Included are books, pamphlets and posters of all kinds – some funny, some serious. Each is the only known surviving copy of that particular text left in the world.
Vacancy Watch: St Catherine's Gate along the Grand Canal
The complex used to serve as emergency accommodation for 29 homeless families.
Should There Be a Crackdown on Adverts for Unpaid Internships?
Legally, there should be no such thing as an “unpaid internship”, says employment solicitor Richard Grogan.
Council-Installed "Mosquito Alarms" Kept Local Residents Up Nights
The Justice Minister Charlie Flanagan said in May that the use of noise against someone can be considered assault. Yet council officials told a councillor that Gardaí advised them to put in the alarms.
In Direct Provision, It Can Be Hard to Invite a Friend Over for a Cup of Tea
The government restricts the rights of asylum seekers living in direct-provision centres – often for years – to have visitors. “It’s not a good life,” says Ellie Kisyombe.
Flowers and Portraits: An Art Exhibition Shares Many Sides of Traveller Culture
“I think it’s really important that Hugh Lane got in touch. Travellers aren’t included in Irish history,” says Nancy Collins.
Is It Time for "Car-Exclusion Zones" Around Schools?
Some parents and city councillors say banning cars from school streets would tackle school-run congestion, reduce emissions, and encourage the use of sustainable transport.
A Couple Pursue a Family Dream: a Tex-Mex Food Truck
The steak, chicken and vegetarian options are all seasoned with Randy Howard’s own signature spice blend. Perhaps, down the line, they might add some smoked brisket.
What Has Changed with the New Local Electoral Area Boundaries?
For the Dublin City Council area, a committee recommended increasing the number of areas from nine to 11, and redrawing the shapes of existing areas. Phibsborough is now united, while Drimnagh remains divided.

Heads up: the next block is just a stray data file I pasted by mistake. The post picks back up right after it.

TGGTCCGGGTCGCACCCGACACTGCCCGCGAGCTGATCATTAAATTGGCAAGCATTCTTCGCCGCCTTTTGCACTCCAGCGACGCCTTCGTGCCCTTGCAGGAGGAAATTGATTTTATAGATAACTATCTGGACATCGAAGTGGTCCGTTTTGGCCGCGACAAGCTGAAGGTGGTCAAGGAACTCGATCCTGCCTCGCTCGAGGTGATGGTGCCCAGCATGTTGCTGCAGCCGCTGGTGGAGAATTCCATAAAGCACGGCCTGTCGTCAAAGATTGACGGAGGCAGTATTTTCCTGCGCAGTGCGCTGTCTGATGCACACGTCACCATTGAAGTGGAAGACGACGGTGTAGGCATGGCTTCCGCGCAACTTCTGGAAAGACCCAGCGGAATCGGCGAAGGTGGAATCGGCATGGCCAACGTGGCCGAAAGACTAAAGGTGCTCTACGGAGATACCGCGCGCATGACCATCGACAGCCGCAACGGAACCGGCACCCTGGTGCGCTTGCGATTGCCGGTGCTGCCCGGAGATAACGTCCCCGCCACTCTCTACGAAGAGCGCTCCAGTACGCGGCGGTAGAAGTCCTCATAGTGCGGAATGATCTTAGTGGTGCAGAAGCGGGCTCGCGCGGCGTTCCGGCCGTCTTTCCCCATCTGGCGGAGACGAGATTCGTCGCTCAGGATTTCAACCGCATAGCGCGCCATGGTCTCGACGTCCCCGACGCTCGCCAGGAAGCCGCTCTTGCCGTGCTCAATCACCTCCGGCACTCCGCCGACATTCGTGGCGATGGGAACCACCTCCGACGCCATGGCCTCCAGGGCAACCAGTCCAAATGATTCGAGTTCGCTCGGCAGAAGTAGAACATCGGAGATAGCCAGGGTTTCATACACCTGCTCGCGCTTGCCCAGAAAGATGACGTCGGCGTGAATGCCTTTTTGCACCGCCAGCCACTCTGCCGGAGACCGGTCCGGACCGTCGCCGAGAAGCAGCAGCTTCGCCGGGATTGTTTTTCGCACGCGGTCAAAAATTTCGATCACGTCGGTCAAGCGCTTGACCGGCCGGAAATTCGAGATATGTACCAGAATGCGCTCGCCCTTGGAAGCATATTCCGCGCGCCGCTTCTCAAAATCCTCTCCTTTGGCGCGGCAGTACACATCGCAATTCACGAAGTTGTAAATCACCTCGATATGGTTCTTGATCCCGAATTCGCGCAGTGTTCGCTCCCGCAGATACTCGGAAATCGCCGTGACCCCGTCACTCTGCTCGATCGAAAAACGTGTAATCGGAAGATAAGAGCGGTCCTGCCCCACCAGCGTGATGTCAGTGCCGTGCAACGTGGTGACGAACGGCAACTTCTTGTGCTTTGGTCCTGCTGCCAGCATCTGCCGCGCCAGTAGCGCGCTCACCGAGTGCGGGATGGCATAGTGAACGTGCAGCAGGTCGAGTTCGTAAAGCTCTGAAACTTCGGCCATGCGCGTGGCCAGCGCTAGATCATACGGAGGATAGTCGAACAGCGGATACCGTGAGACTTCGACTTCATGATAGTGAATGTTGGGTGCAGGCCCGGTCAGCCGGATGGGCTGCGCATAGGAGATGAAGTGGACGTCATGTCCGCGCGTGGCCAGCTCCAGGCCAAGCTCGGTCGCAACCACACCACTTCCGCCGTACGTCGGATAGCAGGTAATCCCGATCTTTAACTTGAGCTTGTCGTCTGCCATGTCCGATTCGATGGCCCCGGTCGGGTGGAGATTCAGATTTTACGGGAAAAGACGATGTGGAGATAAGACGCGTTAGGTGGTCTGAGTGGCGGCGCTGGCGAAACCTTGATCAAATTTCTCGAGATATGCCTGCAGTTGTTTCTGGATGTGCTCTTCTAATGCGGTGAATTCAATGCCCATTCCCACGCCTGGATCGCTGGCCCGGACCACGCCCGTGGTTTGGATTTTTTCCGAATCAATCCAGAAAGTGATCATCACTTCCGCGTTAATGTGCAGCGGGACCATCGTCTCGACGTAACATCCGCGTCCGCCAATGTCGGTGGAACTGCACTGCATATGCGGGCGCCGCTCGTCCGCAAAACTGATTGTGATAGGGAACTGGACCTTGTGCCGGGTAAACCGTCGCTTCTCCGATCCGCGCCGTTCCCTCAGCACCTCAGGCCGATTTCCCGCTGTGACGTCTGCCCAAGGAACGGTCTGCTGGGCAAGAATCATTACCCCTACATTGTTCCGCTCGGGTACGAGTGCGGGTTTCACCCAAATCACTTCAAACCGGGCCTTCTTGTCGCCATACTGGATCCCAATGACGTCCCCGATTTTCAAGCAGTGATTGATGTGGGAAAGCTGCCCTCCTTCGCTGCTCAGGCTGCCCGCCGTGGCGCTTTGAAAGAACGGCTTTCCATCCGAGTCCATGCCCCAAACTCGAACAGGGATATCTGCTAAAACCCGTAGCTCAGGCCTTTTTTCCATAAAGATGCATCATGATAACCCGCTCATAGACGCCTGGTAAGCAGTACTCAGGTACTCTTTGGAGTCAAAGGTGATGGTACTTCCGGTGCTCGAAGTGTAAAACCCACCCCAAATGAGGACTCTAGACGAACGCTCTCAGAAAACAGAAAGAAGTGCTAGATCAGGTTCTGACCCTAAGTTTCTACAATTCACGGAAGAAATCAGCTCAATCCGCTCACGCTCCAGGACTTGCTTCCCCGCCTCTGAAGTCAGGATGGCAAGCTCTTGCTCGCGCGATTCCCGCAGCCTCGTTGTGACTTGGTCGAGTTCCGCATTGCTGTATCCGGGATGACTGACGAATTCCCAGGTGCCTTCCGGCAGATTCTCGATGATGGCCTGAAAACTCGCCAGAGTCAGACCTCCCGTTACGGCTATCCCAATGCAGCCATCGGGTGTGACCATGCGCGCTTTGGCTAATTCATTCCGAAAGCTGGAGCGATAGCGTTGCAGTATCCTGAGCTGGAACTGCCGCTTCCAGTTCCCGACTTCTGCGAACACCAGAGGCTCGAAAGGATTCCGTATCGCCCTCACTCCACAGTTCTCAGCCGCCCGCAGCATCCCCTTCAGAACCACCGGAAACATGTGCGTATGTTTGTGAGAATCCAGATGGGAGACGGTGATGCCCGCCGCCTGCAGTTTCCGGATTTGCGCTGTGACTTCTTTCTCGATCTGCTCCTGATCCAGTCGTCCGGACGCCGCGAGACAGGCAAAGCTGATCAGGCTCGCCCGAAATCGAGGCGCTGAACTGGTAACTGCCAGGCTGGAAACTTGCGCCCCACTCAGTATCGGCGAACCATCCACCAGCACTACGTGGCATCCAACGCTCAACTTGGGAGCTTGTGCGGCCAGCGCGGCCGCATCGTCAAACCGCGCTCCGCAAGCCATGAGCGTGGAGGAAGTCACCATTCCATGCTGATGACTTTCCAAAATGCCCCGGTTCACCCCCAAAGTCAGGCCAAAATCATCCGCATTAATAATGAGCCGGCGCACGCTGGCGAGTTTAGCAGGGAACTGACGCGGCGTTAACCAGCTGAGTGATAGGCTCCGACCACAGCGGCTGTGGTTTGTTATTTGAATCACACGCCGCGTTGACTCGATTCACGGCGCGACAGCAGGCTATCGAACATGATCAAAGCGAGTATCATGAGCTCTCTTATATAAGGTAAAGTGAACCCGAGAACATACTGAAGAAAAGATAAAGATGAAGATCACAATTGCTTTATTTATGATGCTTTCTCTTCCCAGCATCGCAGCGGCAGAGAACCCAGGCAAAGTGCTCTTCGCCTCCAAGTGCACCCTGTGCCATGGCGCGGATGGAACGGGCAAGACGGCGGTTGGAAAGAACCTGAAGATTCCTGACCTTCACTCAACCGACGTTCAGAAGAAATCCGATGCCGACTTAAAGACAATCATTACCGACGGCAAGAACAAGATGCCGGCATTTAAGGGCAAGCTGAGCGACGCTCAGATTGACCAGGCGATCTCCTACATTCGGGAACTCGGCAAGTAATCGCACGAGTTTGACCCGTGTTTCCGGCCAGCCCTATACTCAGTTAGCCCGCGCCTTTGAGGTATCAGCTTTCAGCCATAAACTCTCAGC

Some in Ballyfermot Want to Mark a Graveyard That's Been Covered Over, but Not Forgotten
For some older residents, the graveyard was their playground growing up. Others say they think they have family buried there.
The Green Door Market Looks to Rebuild in Bluebell
After moving from the Liberties, they’re looking to build up a strong Sunday market, link in with local schools, and spread the word, says co-owner Christy Stapleton.
Baos Served with a (Possibly Cheesy) Smile
Apart from baos, Nikki Wong also makes matcha cookies, and tapioca-coconut “chews”.
A Retired Garda Still Walks His Beat
After Vincent Hourican retired as a community garda in the south of the city, he soon came back again as a reserve.
Why Is Powerscourt Centre Watering Its Front Steps?
Some Dubliners are disgruntled that staff soak the steps to stop people sitting there. But the manager of the complex says there are litter, health and safety issues at play.
An Art Student Is Trying to Take on the Public Dance Halls Act
Lorcan Rush wheeled a dance floor around Dublin, breaking the law everywhere from Merrion Square to in front of the Dáil, as his project for the NCAD graduate exhibition, set to run 9–17 June.
With Poor Public Transport, Cherry Orchard Residents Feel Cut Off from the City
Many say they’d like to see more buses or trains as part of a local area plan for the neighbourhood.
In Inchicore, Sharing Stories of the Camac River
This first evening of reminiscences was a prelude to an effort to clean up the river by 2027.
Low Pay Drives Workers Away from Jobs in Early-Years Education
The government says it has increased its spending on the sector, plans to increase it more, and is planning an independent review.
Irish-Moroccan Fusion Comes to Cork Street
Morocco Gate Restaurant will have tagines and couscous, of course. But there will also be chips with ras el hanout – a North African spice blend – and other unusual dishes.